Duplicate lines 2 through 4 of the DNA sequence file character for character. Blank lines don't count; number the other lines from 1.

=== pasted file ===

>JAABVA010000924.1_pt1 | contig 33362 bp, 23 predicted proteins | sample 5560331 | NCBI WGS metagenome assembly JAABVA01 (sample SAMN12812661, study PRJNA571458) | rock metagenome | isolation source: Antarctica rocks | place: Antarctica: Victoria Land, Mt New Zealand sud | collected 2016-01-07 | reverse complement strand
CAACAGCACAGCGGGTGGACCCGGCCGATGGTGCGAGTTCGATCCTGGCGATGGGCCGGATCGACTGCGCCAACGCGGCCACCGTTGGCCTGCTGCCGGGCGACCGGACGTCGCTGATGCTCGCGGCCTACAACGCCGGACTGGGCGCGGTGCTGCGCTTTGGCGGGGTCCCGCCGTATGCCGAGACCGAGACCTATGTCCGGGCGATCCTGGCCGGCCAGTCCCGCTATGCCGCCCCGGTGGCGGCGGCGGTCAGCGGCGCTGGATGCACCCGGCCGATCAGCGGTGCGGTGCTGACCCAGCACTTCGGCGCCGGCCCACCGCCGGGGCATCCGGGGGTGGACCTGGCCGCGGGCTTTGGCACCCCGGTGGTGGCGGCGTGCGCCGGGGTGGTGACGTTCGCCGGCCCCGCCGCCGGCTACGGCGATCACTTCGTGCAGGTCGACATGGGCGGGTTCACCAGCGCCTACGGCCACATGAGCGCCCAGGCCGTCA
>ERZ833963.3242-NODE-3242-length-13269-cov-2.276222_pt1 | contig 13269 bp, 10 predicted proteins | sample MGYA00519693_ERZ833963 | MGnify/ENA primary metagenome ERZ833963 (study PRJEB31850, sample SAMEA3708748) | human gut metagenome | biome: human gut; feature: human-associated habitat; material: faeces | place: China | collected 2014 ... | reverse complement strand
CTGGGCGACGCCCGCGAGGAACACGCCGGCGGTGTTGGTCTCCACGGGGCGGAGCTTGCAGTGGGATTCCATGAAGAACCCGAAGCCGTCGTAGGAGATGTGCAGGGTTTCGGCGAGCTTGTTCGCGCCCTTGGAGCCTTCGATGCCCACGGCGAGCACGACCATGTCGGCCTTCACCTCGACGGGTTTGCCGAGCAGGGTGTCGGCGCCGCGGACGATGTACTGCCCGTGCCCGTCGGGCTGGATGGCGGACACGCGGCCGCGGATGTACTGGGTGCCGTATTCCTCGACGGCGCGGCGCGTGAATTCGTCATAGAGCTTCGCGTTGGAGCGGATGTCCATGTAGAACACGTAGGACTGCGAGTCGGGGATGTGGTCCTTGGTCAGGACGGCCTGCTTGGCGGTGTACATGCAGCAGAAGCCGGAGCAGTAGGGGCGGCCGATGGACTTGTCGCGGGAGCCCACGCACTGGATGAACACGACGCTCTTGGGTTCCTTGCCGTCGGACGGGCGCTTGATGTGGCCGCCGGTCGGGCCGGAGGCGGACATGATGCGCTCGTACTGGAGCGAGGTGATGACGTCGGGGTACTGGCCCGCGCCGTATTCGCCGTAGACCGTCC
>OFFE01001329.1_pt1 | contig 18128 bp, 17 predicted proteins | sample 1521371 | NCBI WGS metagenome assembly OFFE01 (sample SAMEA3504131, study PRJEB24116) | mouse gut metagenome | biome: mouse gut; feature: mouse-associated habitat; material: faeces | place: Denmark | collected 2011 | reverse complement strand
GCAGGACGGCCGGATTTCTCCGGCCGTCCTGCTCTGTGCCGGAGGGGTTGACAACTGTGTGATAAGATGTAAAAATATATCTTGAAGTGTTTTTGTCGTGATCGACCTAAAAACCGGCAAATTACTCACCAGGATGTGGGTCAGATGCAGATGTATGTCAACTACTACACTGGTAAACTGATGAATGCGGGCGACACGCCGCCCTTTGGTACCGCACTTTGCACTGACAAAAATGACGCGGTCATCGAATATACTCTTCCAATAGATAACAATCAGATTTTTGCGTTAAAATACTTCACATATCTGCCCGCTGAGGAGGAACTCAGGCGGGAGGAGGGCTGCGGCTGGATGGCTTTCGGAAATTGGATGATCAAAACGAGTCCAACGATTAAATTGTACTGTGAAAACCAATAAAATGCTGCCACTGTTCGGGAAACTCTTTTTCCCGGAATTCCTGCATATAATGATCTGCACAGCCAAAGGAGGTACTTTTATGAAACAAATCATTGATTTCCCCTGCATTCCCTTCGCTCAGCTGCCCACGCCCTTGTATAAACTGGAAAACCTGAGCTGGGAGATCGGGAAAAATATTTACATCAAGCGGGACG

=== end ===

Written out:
CAACAGCACAGCGGGTGGACCCGGCCGATGGTGCGAGTTCGATCCTGGCGATGGGCCGGATCGACTGCGCCAACGCGGCCACCGTTGGCCTGCTGCCGGGCGACCGGACGTCGCTGATGCTCGCGGCCTACAACGCCGGACTGGGCGCGGTGCTGCGCTTTGGCGGGGTCCCGCCGTATGCCGAGACCGAGACCTATGTCCGGGCGATCCTGGCCGGCCAGTCCCGCTATGCCGCCCCGGTGGCGGCGGCGGTCAGCGGCGCTGGATGCACCCGGCCGATCAGCGGTGCGGTGCTGACCCAGCACTTCGGCGCCGGCCCACCGCCGGGGCATCCGGGGGTGGACCTGGCCGCGGGCTTTGGCACCCCGGTGGTGGCGGCGTGCGCCGGGGTGGTGACGTTCGCCGGCCCCGCCGCCGGCTACGGCGATCACTTCGTGCAGGTCGACATGGGCGGGTTCACCAGCGCCTACGGCCACATGAGCGCCCAGGCCGTCA
>ERZ833963.3242-NODE-3242-length-13269-cov-2.276222_pt1 | contig 13269 bp, 10 predicted proteins | sample MGYA00519693_ERZ833963 | MGnify/ENA primary metagenome ERZ833963 (study PRJEB31850, sample SAMEA3708748) | human gut metagenome | biome: human gut; feature: human-associated habitat; material: faeces | place: China | collected 2014 ... | reverse complement strand
CTGGGCGACGCCCGCGAGGAACACGCCGGCGGTGTTGGTCTCCACGGGGCGGAGCTTGCAGTGGGATTCCATGAAGAACCCGAAGCCGTCGTAGGAGATGTGCAGGGTTTCGGCGAGCTTGTTCGCGCCCTTGGAGCCTTCGATGCCCACGGCGAGCACGACCATGTCGGCCTTCACCTCGACGGGTTTGCCGAGCAGGGTGTCGGCGCCGCGGACGATGTACTGCCCGTGCCCGTCGGGCTGGATGGCGGACACGCGGCCGCGGATGTACTGGGTGCCGTATTCCTCGACGGCGCGGCGCGTGAATTCGTCATAGAGCTTCGCGTTGGAGCGGATGTCCATGTAGAACACGTAGGACTGCGAGTCGGGGATGTGGTCCTTGGTCAGGACGGCCTGCTTGGCGGTGTACATGCAGCAGAAGCCGGAGCAGTAGGGGCGGCCGATGGACTTGTCGCGGGAGCCCACGCACTGGATGAACACGACGCTCTTGGGTTCCTTGCCGTCGGACGGGCGCTTGATGTGGCCGCCGGTCGGGCCGGAGGCGGACATGATGCGCTCGTACTGGAGCGAGGTGATGACGTCGGGGTACTGGCCCGCGCCGTATTCGCCGTAGACCGTCC